Opening remarks at the the Inaugural Meeting of the Asset Management Advisory Committee
Jan. 14, 2020
Good morning. It is a real pleasure to be here to welcome you all to the inaugural meeting of the Asset Management Advisory Committee (AMAC). I appreciate your willingness to make the considerable investment of time and talent to participate on this committee. You will provide us an invaluable perspective as we sort through problems and potential regulatory solutions. The breadth of experiences represented by the Committee’s membership will no doubt provide the Commission with much needed insight as we consider the many challenges facing asset managers as they seek to serve the investing public.
As today’s Committee’s agenda evidences, you are set to tackle some of the thornier issues that the industry will be facing in the coming years, from the evolution of public and private securities offerings, to the globalization of asset management. An important part of the role that you can play is to draw our attention to the issues that are consuming your attention. Along those lines, if I may, I would like to suggest that you add to your list of topics the various issues surrounding customer privacy and data protection, and the unique and pressing challenges these matters pose to asset managers. One of the aspects of my role as a Commissioner that I enjoy and appreciate the most, is the opportunity to speak with a cross-section of market participants. The difficulties of complying with the ever-increasing obligations associated with customer privacy and data protection are on the minds of asset managers all over the country. This is not surprising.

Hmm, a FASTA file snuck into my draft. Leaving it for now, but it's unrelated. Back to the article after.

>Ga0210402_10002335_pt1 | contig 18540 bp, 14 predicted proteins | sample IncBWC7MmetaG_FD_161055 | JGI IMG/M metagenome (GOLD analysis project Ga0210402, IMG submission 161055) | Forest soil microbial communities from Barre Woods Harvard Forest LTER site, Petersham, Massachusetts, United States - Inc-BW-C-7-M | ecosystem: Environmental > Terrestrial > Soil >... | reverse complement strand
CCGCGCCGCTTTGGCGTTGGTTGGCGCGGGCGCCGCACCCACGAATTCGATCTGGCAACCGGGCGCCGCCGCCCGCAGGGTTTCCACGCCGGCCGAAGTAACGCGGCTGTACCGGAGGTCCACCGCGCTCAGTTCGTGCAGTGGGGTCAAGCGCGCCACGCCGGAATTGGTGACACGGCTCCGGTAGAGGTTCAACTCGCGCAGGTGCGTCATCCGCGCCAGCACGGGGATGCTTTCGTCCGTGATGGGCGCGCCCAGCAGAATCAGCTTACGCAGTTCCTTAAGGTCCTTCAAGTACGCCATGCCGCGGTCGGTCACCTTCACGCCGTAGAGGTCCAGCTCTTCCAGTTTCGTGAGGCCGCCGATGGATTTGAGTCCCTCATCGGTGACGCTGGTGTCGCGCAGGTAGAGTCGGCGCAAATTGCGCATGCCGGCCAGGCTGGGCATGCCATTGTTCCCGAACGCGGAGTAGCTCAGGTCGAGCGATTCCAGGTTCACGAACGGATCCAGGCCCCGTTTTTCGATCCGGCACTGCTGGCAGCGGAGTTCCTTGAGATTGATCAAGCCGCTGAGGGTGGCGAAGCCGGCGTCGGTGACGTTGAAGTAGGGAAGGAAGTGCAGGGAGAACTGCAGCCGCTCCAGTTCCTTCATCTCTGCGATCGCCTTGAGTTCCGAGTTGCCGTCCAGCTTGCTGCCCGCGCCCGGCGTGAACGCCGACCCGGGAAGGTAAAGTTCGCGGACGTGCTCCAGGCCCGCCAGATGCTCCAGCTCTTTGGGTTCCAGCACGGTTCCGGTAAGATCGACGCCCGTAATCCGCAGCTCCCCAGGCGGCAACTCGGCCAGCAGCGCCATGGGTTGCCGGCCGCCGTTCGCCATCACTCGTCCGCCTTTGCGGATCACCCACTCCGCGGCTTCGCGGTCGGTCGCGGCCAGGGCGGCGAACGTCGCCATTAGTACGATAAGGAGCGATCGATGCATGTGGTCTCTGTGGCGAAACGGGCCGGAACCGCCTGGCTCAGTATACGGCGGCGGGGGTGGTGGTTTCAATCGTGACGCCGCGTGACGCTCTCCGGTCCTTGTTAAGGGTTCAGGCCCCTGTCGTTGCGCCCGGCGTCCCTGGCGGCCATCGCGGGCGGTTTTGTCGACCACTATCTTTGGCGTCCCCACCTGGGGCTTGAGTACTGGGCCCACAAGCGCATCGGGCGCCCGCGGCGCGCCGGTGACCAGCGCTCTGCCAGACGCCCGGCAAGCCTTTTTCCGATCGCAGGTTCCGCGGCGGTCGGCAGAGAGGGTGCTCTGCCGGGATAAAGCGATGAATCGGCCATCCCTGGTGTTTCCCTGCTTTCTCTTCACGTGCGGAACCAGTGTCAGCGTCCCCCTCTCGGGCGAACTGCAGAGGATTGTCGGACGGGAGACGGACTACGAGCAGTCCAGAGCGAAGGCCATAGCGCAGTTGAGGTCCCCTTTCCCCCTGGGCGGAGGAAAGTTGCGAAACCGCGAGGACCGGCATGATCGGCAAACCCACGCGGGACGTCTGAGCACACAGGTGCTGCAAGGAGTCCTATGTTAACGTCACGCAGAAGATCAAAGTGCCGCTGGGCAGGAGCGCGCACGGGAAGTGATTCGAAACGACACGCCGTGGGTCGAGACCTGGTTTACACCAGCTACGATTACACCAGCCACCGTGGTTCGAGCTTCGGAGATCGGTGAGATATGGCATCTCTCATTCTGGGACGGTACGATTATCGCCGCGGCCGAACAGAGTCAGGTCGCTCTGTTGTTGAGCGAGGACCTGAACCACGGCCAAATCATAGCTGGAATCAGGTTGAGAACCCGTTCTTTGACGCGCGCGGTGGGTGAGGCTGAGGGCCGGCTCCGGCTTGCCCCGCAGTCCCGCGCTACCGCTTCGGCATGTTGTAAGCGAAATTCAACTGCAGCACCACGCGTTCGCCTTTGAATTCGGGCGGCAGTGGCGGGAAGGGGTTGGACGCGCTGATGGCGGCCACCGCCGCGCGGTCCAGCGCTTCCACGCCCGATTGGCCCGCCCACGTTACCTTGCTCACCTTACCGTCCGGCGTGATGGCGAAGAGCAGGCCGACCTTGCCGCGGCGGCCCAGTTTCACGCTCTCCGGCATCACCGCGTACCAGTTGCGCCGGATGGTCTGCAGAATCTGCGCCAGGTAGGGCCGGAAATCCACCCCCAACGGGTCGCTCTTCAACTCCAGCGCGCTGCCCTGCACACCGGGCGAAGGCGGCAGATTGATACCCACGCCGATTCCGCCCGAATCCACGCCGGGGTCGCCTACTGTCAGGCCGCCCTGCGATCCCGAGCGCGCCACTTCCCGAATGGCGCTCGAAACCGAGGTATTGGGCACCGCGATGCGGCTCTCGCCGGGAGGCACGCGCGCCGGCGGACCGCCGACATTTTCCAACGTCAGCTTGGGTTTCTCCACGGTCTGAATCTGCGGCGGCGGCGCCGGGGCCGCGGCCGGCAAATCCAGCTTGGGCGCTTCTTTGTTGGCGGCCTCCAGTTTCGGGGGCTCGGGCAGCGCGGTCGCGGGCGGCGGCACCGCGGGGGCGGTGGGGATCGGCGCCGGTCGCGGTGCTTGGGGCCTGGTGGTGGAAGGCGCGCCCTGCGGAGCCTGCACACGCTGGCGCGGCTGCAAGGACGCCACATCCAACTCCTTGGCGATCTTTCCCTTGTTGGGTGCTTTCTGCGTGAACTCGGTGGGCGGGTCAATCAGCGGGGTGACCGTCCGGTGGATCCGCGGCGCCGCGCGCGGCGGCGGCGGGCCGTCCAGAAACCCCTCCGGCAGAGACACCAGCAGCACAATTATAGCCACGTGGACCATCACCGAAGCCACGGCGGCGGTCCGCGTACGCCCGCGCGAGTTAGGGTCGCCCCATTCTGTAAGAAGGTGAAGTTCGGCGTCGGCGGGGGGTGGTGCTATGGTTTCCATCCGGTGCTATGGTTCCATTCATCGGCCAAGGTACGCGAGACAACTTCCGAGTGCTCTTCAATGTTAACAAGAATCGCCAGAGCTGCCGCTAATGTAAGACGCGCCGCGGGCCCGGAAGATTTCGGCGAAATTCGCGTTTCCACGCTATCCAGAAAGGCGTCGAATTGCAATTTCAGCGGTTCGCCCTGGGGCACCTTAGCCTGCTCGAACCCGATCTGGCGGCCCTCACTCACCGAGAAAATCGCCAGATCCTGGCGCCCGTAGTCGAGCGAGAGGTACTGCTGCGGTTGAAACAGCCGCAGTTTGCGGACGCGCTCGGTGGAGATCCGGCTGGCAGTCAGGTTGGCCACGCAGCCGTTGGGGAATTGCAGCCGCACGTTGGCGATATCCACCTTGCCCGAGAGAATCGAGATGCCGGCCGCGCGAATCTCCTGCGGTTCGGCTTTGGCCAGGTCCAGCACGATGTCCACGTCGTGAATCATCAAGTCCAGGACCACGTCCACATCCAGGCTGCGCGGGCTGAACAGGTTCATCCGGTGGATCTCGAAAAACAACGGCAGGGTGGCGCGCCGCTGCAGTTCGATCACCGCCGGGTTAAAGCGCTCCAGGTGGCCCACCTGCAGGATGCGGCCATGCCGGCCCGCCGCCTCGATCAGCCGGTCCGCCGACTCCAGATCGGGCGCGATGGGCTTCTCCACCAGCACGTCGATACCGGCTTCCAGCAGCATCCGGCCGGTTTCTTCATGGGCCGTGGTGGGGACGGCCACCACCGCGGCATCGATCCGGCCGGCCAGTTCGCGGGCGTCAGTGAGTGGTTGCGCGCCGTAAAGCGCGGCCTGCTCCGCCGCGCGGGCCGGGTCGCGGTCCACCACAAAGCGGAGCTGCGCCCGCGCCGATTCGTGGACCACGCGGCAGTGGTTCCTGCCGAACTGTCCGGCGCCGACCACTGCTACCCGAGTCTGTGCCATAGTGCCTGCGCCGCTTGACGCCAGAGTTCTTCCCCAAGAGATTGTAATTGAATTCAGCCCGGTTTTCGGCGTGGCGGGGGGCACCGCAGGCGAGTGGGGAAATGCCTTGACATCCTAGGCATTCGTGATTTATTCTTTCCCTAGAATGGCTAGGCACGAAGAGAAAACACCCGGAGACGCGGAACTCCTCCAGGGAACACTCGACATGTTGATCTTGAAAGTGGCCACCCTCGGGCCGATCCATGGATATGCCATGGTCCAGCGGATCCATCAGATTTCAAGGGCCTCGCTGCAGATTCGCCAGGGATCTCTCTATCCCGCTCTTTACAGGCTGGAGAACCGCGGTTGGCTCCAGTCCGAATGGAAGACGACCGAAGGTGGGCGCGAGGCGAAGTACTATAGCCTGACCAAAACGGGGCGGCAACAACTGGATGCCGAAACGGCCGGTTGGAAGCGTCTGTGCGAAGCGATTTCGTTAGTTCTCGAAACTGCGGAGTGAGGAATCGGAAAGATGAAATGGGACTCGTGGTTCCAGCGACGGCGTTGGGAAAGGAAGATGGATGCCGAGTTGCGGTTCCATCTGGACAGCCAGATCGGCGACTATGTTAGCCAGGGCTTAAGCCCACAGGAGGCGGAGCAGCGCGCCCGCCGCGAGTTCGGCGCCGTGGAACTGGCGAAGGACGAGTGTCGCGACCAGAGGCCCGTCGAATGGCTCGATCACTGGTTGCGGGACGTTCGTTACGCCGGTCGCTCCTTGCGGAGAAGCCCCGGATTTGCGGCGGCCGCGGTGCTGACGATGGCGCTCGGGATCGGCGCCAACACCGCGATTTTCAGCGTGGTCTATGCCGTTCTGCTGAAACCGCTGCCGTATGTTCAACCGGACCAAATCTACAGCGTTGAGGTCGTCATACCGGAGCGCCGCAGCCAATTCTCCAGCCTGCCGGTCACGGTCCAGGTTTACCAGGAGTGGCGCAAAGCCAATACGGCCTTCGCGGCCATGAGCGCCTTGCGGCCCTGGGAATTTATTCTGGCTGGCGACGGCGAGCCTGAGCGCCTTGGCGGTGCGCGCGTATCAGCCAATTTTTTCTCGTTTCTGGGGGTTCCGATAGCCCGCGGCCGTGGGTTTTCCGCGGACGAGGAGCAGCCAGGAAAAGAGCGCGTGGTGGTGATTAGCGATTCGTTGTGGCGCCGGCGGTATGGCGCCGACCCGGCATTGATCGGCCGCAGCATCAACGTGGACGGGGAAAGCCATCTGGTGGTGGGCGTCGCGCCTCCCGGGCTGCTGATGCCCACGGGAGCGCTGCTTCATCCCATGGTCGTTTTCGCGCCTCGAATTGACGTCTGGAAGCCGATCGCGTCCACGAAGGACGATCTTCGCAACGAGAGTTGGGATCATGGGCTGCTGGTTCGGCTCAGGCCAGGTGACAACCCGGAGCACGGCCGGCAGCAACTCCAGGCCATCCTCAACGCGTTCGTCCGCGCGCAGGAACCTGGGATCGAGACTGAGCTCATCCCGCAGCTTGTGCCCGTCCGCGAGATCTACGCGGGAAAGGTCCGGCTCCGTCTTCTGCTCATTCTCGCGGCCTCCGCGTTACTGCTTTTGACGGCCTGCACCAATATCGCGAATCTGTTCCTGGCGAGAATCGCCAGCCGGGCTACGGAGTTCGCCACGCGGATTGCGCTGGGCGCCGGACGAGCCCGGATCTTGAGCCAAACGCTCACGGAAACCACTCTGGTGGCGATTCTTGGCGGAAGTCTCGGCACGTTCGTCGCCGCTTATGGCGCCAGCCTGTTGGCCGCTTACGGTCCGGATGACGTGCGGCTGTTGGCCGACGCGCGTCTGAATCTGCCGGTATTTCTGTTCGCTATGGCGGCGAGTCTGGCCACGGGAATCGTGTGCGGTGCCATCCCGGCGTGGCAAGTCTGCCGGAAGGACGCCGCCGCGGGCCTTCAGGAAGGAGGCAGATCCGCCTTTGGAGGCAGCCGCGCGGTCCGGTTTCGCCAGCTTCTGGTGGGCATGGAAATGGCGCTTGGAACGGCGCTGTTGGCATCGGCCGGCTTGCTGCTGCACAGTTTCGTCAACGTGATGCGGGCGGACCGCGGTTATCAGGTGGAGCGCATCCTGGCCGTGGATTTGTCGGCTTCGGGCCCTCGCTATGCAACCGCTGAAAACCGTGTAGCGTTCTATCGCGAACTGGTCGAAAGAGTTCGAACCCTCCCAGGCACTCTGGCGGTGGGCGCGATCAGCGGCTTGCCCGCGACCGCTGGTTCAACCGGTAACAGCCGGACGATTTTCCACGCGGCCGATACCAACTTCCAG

Not only do asset managers have to grapple with the implications of Europe’s General Data Protection Regulation (GDPR), at last count, nearly a dozen states have implemented, or are in the process of formulating, customer privacy and/or data protection legislation. The most prominent of these new statutes is the California Consumer Protection Act (CCPA), which went into effect at the turn of the year, and affects, among others, businesses with more than $25 million in annual gross revenue. Among other things, the CCPA grants consumers the right to request that their personal information be deleted upon receipt of a verified request, the right to opt out of having their data sold or shared, and provides for a private right of action should there be a data breach. The CCPA could change; upwards of ten bills are being considered in Sacramento that could further alter the CCPA – so a state of flux and uncertainty is likely to continue for asset managers for some time.
Privacy regulations of this sort can be very difficult for investment advisers and others in the financial services industry who are also subject to extensive federal regulation. While it is true that some of the CCPA’s obligations, as well as those found in the host of other state initiatives, are preempted under Reg S-P and Gramm Leach Bliley, asset managers are still faced with the cost and potential liabilities associated with determining just where, and how, they are to comply with a growing multitude of overlapping regulatory regimes. As the Commission continues to consider how best to protect privacy and data security, having a greater understanding of what challenges asset managers and other market participants face will be invaluable.
Your insights on these and other issues are very welcome. I look forward to following your discussions in person or by video. Thank you to the Division of Investment Management, particularly Mark Uyeda, Christian Broadbent, and Sirimal Mukerjee for making this committee a reality.